Chaired by Eithne Quinn, the roundtable ‘Recent Work in Asian American Studies’ was a critical component of the larger British Association for American Studies (BAAS) conference. Deeper discussion of marginalised texts and authors is always pertinent, and this certainly includes the entire “body” of Asian American literature with its many intricate blends of genres and movements, which only became an official field of study in 1982. Considering the horrific murders of six Asian American women in Georgia in March 2021, as well as the increasing violence and abuse recently enacted on Asian Americans as blame for Covid-19, it was particularly appropriate to counter such prejudice with a session that both celebrated developments of Asian American writers, as well as zealously urged further scholarship in an under-studied area. The presentations also warned that even throughout our growing awareness of the evils of racial privilege and bias, it is extremely easy to only seek superficial solutions, or even reaffirm harmful tropes under a different guise. These three panels were thus a crucial examination of how Asian American writers have resisted literary stereotypes, while still sometimes participating in rebuilding hegemonic norms, and the significance of these works to current events and movements.
The roundtable started with Dr Anna Maguire Elliott’s paper, ‘“Your Plum Blossom”: Sentimentalism and the Environment in Mrs Spring Fragrance  by Sui Sin Far (Edith Eaton)’. Dr Elliott pointed out that from the surface, Far uses many typical tropes of sentimental, feminine “Asian culture” within this collection, particularly in the extensive use of floriography. The protagonist, Mrs Spring Fragrance, particularly refers to many generic flowers like daffodils, roses, and wallflowers, granting them special significance and meaning despite the fact that they are just common garden varieties. As a Chinese immigrant who has only lived five years in the States, she not only displays errors in her knowledge of North American horticulture but in literature as well, even earnestly mistaking Tennyson as one of the greatest American poets.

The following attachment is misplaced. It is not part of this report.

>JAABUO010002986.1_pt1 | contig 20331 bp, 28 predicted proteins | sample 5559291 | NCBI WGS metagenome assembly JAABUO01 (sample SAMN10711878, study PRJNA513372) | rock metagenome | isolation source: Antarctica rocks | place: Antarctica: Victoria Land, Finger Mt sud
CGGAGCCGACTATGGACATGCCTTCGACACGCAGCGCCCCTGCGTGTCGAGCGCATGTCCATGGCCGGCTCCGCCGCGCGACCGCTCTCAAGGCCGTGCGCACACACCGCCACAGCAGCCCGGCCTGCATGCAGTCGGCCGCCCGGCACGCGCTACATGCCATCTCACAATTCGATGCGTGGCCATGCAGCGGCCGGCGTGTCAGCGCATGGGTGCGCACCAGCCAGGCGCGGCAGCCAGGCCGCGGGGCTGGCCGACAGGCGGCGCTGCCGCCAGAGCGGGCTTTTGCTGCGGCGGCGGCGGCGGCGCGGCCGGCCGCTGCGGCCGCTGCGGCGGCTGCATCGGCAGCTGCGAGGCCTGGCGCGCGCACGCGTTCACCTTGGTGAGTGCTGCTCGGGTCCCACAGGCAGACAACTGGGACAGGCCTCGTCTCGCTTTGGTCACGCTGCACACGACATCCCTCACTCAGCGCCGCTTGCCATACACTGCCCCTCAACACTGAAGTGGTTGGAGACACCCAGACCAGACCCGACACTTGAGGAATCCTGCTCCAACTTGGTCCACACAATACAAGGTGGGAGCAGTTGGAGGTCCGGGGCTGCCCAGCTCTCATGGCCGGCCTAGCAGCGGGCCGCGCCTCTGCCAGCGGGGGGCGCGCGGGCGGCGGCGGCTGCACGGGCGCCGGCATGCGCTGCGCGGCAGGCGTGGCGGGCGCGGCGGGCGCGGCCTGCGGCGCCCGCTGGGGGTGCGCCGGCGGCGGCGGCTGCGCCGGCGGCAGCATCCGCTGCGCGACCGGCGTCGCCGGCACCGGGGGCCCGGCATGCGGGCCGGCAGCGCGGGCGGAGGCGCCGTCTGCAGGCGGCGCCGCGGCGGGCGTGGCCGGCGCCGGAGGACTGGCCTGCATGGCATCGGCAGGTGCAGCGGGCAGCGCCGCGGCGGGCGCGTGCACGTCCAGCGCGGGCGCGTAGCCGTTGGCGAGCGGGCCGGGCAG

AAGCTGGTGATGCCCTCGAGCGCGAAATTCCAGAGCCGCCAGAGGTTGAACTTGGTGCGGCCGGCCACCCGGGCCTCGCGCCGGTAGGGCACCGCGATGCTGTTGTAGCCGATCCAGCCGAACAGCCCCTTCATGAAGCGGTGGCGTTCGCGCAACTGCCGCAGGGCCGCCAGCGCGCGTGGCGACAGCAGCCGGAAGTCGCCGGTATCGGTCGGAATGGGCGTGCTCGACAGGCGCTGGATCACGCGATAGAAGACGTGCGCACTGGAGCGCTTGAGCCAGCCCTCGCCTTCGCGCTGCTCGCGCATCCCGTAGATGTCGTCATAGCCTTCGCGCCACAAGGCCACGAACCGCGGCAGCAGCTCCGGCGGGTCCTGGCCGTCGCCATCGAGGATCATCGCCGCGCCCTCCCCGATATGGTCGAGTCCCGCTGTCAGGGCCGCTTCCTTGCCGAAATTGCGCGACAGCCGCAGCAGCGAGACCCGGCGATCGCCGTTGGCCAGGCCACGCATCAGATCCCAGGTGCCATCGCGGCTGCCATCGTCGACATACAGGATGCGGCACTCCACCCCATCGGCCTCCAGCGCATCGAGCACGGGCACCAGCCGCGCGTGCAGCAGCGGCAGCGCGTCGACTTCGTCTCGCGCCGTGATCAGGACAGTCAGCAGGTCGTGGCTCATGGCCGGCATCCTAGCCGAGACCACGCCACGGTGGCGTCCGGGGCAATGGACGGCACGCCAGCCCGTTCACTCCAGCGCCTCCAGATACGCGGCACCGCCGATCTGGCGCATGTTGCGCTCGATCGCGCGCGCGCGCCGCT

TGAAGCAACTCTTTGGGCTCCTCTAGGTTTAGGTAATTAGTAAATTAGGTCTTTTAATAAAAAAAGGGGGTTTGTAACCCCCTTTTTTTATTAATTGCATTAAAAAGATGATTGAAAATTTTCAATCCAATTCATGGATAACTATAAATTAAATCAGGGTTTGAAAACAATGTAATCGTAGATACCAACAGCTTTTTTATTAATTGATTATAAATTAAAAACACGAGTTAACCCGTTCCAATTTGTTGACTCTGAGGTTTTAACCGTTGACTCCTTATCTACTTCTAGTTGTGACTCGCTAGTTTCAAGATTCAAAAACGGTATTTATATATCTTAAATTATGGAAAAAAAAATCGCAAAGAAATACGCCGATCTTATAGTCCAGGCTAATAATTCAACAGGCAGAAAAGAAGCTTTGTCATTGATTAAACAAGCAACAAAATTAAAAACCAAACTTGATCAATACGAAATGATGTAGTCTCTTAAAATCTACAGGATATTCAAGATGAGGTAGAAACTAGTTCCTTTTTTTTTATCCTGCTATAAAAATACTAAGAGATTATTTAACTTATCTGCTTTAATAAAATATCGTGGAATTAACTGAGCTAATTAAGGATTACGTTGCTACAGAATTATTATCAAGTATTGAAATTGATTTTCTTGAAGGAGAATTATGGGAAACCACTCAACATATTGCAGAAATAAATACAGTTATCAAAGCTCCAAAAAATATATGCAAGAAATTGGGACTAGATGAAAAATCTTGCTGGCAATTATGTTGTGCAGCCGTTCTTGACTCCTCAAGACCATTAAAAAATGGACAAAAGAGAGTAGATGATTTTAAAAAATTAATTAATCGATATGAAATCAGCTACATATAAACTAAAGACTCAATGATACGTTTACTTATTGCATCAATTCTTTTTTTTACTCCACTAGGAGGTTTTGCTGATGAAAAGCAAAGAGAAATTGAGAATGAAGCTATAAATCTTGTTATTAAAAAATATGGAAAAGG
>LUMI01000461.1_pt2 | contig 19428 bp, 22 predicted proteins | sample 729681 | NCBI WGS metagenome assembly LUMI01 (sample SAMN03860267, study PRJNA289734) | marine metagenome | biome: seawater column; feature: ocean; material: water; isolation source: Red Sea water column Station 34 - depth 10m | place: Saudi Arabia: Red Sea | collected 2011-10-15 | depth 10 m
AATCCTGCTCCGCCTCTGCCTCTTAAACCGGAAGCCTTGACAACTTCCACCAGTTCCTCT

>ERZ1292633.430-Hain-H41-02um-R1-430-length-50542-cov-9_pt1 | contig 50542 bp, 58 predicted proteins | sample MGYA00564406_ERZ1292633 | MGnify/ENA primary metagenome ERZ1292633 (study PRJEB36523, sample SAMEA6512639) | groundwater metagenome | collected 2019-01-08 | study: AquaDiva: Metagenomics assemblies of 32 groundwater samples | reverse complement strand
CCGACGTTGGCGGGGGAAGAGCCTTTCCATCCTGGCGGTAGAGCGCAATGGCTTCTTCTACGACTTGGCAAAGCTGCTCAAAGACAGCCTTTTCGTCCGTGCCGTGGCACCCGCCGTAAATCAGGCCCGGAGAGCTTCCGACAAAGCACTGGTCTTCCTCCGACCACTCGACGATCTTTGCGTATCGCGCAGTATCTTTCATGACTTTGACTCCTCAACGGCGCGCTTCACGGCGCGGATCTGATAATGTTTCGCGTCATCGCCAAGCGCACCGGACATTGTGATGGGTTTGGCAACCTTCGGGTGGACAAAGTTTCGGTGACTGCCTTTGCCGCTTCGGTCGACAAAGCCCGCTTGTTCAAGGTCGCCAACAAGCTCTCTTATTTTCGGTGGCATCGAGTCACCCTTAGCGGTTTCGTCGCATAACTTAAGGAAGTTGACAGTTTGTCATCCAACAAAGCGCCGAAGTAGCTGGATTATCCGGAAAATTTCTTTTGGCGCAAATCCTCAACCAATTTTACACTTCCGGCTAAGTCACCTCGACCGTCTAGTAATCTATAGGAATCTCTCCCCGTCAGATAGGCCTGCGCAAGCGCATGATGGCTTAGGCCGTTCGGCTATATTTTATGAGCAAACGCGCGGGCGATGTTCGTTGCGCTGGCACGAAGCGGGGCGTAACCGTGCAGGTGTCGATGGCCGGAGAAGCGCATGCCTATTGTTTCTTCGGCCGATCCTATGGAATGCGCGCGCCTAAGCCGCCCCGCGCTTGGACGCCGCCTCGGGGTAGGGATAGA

Yet despite the protagonist’s seeming misunderstanding, Dr Elliott reveals that there is subtle subversion within the text as well: a form of ironic trickster humor that turns potential mocking on its head. Even as an American audience might laugh at the protagonist, the text is aware that U.S. literature is itself not established, grappling for relevance and identity. America’s distinction from but consolidation to British culture is similar to Mrs Spring Fragrance’s own struggle to forge a whole, naturalised self. The fact that she identifies herself as a traditional Chinese plum-blossom, yet her footnote only mentions that plum-blossoms signify purity and virtue rather than their other cultural associations of resilience and endurance, shows her determination to highlight or display certain aspects of her identity. She does not disclose details about her experiences of overcoming suffering, either as a bereaved mother or an immigrant. Instead, she controls her narrative as one of assimilation and belonging rather than fragmentation or fusion—an attitude which Elliott describes as being intrinsically American.